Hoping to avoid the chaos of last year, the Big 4 airlines are investing more in winter equipment for the 2023 holiday travel season.
With nearly 40 million people slated to fly during the holidays this year, airlines are preparing for what could be one of the busiest holiday travel seasons on record.
There’s more pressure on airlines to ensure smooth operations following last year’s winter storm, which led to the cancellation of thousands of flights. Southwest Airlines was hit the hardest after a slew of issues ranging from outdated technology to a lack of de-icing equipment.
Here is what each major airline is doing to prepare for holiday travel:
American expects 12.8 million travelers from December 20 to January 8, with 11,000 flights.
American said it uses a technology called the Hub Analytics Efficiency Tool, known as HEAT, to plan and recover from extreme weather.
American said HEAT allows it to process real-time data on weather conditions, its customers, air traffic control, crews and gate availability, among many other operational aspects. In July, American said using HEAT helped it avoid 1,000 flight cancellations since implementing the technology in 2022.
The carrier also said it has invested more in off-season maintenance to help reduce the number of aircraft that are out of service during peak travel periods, such as Christmas or Thanksgiving.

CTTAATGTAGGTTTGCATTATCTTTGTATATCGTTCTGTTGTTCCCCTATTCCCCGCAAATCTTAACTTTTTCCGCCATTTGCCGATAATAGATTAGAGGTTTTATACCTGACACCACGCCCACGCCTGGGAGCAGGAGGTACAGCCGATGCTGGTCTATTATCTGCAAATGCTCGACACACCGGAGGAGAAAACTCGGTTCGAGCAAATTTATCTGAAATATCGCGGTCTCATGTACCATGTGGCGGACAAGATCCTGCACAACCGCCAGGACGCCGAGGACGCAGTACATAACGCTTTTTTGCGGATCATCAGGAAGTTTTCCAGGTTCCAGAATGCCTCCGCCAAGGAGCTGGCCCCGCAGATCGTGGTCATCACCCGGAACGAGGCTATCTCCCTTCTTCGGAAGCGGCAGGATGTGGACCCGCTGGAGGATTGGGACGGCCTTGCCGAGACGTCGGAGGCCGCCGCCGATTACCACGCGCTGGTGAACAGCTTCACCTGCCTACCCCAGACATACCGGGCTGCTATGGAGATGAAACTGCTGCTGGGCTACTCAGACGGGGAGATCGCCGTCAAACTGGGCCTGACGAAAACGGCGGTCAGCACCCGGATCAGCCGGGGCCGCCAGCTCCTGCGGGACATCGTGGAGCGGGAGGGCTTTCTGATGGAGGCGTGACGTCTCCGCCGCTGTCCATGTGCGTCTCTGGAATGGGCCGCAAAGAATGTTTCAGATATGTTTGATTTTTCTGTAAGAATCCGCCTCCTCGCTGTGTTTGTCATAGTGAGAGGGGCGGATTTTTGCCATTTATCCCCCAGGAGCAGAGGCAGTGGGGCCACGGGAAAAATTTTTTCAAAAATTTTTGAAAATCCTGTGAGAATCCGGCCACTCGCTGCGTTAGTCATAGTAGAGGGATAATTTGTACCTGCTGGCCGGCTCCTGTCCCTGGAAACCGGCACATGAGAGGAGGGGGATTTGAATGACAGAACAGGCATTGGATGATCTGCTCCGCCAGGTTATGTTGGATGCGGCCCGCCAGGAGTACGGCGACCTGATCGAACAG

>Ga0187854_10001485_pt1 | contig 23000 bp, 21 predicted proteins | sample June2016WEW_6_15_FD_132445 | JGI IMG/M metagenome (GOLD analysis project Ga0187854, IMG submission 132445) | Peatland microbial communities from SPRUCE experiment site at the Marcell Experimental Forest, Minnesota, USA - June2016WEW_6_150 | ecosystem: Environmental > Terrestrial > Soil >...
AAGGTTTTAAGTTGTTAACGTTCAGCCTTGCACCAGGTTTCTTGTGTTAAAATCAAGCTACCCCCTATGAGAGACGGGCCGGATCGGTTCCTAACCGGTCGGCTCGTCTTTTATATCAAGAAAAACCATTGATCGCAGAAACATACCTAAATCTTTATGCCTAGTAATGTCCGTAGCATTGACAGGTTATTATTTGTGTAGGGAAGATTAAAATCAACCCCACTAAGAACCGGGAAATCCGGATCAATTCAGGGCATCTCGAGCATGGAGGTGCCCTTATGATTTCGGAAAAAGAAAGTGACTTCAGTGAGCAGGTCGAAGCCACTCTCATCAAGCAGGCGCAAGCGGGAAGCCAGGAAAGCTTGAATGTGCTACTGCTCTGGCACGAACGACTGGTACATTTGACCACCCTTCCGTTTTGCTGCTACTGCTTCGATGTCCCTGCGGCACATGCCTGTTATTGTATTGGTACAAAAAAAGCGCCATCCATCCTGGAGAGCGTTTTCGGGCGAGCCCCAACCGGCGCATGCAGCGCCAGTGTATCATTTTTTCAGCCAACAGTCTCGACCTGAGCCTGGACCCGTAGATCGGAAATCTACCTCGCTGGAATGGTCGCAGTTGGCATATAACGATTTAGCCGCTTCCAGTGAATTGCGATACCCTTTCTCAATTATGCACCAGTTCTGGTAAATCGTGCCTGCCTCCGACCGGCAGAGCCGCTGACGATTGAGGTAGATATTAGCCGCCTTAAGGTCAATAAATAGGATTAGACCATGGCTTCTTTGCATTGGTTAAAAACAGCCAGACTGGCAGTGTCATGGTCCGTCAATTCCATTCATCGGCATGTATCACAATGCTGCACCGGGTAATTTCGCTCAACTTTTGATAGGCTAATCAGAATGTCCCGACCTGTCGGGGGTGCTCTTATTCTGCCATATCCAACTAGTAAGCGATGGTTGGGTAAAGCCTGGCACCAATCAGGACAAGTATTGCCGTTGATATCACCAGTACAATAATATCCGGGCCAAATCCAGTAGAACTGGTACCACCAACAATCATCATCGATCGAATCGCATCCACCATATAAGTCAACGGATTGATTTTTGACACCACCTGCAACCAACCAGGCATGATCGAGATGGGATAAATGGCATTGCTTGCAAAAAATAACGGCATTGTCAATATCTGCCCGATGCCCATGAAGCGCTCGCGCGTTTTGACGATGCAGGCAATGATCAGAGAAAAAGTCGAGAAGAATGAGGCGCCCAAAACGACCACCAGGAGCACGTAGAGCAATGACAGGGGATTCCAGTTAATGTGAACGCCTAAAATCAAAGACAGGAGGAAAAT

Delta Air Lines
Delta had a smooth Thanksgiving travel season, and is expecting 9 million travelers between December 21 and January 7.
Delta said it only canceled 12 flights during the Thanksgiving travel period. The carrier said it recommends travelers arrive to the airport at least three hours before their flights, and to potentially arrive even earlier on December 21 and December 22 and between December 26 and December 30.
United said it expects 2023 to be its busiest holiday travel season ever, with approximately 9 million passengers flying with it between December 21 and January 8.
It expects December 22 and December 23 to be the busiest days for outbound travel, estimating it will see one million travelers during the two days. For New Years, United said it anticipates January 2 will be the busiest day, with around 525,000 travelers.
Given the high volume of travelers, and the chance of extreme weather, United said it is also deploying 150 de-icing trucks to prepare aircraft in the event temperatures drop. The carrier also noted that it expects to have around 15,000 new hires, which include flight attendants, pilots, customer service agents and ramp workers, by the end of the year to assist with operations.
At a Wings Club event in New York this week, according to CNBC, Southwest CEO Bob Jordan vowed that a meltdown like last year’s would never happen again.
The carrier said it’s purchased more de-icing trucks and high-powered heaters following last year’s meltdown. Southwest also invested billions in updating its IT infrastructure, which was heavily criticized last year.
In its third-quarter earnings call, Southwest chief operating officer Andrew Watterson the carrier carried out planning exercises with staff involving winter weather scenarios to prepare for the season.
Southwest recently updated its fourth quarter guidance, and said bookings for November and December have so far performed at the better-end of expectations.
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